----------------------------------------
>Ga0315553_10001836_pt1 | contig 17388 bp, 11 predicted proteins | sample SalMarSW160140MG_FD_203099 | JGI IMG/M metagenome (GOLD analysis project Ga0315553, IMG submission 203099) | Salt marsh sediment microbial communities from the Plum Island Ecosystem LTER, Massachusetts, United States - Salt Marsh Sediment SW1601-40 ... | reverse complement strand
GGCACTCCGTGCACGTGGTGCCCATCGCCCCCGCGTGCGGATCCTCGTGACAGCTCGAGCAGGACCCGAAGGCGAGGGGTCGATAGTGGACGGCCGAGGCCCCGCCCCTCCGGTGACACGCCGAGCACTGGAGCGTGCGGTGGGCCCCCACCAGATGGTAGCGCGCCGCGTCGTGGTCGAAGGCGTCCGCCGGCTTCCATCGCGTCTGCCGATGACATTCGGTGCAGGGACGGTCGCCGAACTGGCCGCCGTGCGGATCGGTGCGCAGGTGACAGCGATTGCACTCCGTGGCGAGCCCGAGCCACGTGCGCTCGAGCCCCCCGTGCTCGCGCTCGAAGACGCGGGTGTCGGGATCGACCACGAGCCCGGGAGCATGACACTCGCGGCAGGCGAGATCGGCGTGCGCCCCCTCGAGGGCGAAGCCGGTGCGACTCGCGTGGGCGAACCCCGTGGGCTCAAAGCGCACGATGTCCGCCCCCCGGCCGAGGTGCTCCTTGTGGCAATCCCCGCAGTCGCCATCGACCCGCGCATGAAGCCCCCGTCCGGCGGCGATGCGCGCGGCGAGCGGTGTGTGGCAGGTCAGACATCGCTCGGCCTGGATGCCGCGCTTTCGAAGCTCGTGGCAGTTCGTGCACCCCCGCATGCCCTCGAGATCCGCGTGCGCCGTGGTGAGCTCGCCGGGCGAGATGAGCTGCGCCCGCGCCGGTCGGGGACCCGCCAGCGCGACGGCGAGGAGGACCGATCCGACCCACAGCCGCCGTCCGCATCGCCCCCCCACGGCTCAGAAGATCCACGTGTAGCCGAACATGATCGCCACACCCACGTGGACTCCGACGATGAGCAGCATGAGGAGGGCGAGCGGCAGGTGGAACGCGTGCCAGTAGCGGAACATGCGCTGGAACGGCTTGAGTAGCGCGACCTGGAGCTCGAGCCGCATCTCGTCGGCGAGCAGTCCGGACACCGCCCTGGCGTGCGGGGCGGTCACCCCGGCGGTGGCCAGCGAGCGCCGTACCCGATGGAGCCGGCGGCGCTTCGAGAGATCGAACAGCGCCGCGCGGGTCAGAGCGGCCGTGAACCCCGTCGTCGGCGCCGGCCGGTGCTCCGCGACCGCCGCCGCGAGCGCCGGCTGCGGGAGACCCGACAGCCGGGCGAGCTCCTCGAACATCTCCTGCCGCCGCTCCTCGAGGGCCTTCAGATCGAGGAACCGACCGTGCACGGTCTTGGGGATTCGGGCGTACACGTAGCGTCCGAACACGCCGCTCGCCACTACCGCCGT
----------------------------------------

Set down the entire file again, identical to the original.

>Ga0315553_10001836_pt1 | contig 17388 bp, 11 predicted proteins | sample SalMarSW160140MG_FD_203099 | JGI IMG/M metagenome (GOLD analysis project Ga0315553, IMG submission 203099) | Salt marsh sediment microbial communities from the Plum Island Ecosystem LTER, Massachusetts, United States - Salt Marsh Sediment SW1601-40 ... | reverse complement strand
GGCACTCCGTGCACGTGGTGCCCATCGCCCCCGCGTGCGGATCCTCGTGACAGCTCGAGCAGGACCCGAAGGCGAGGGGTCGATAGTGGACGGCCGAGGCCCCGCCCCTCCGGTGACACGCCGAGCACTGGAGCGTGCGGTGGGCCCCCACCAGATGGTAGCGCGCCGCGTCGTGGTCGAAGGCGTCCGCCGGCTTCCATCGCGTCTGCCGATGACATTCGGTGCAGGGACGGTCGCCGAACTGGCCGCCGTGCGGATCGGTGCGCAGGTGACAGCGATTGCACTCCGTGGCGAGCCCGAGCCACGTGCGCTCGAGCCCCCCGTGCTCGCGCTCGAAGACGCGGGTGTCGGGATCGACCACGAGCCCGGGAGCATGACACTCGCGGCAGGCGAGATCGGCGTGCGCCCCCTCGAGGGCGAAGCCGGTGCGACTCGCGTGGGCGAACCCCGTGGGCTCAAAGCGCACGATGTCCGCCCCCCGGCCGAGGTGCTCCTTGTGGCAATCCCCGCAGTCGCCATCGACCCGCGCATGAAGCCCCCGTCCGGCGGCGATGCGCGCGGCGAGCGGTGTGTGGCAGGTCAGACATCGCTCGGCCTGGATGCCGCGCTTTCGAAGCTCGTGGCAGTTCGTGCACCCCCGCATGCCCTCGAGATCCGCGTGCGCCGTGGTGAGCTCGCCGGGCGAGATGAGCTGCGCCCGCGCCGGTCGGGGACCCGCCAGCGCGACGGCGAGGAGGACCGATCCGACCCACAGCCGCCGTCCGCATCGCCCCCCCACGGCTCAGAAGATCCACGTGTAGCCGAACATGATCGCCACACCCACGTGGACTCCGACGATGAGCAGCATGAGGAGGGCGAGCGGCAGGTGGAACGCGTGCCAGTAGCGGAACATGCGCTGGAACGGCTTGAGTAGCGCGACCTGGAGCTCGAGCCGCATCTCGTCGGCGAGCAGTCCGGACACCGCCCTGGCGTGCGGGGCGGTCACCCCGGCGGTGGCCAGCGAGCGCCGTACCCGATGGAGCCGGCGGCGCTTCGAGAGATCGAACAGCGCCGCGCGGGTCAGAGCGGCCGTGAACCCCGTCGTCGGCGCCGGCCGGTGCTCCGCGACCGCCGCCGCGAGCGCCGGCTGCGGGAGACCCGACAGCCGGGCGAGCTCCTCGAACATCTCCTGCCGCCGCTCCTCGAGGGCCTTCAGATCGAGGAACCGACCGTGCACGGTCTTGGGGATTCGGGCGTACACGTAGCGTCCGAACACGCCGCTCGCCACTACCGCCGT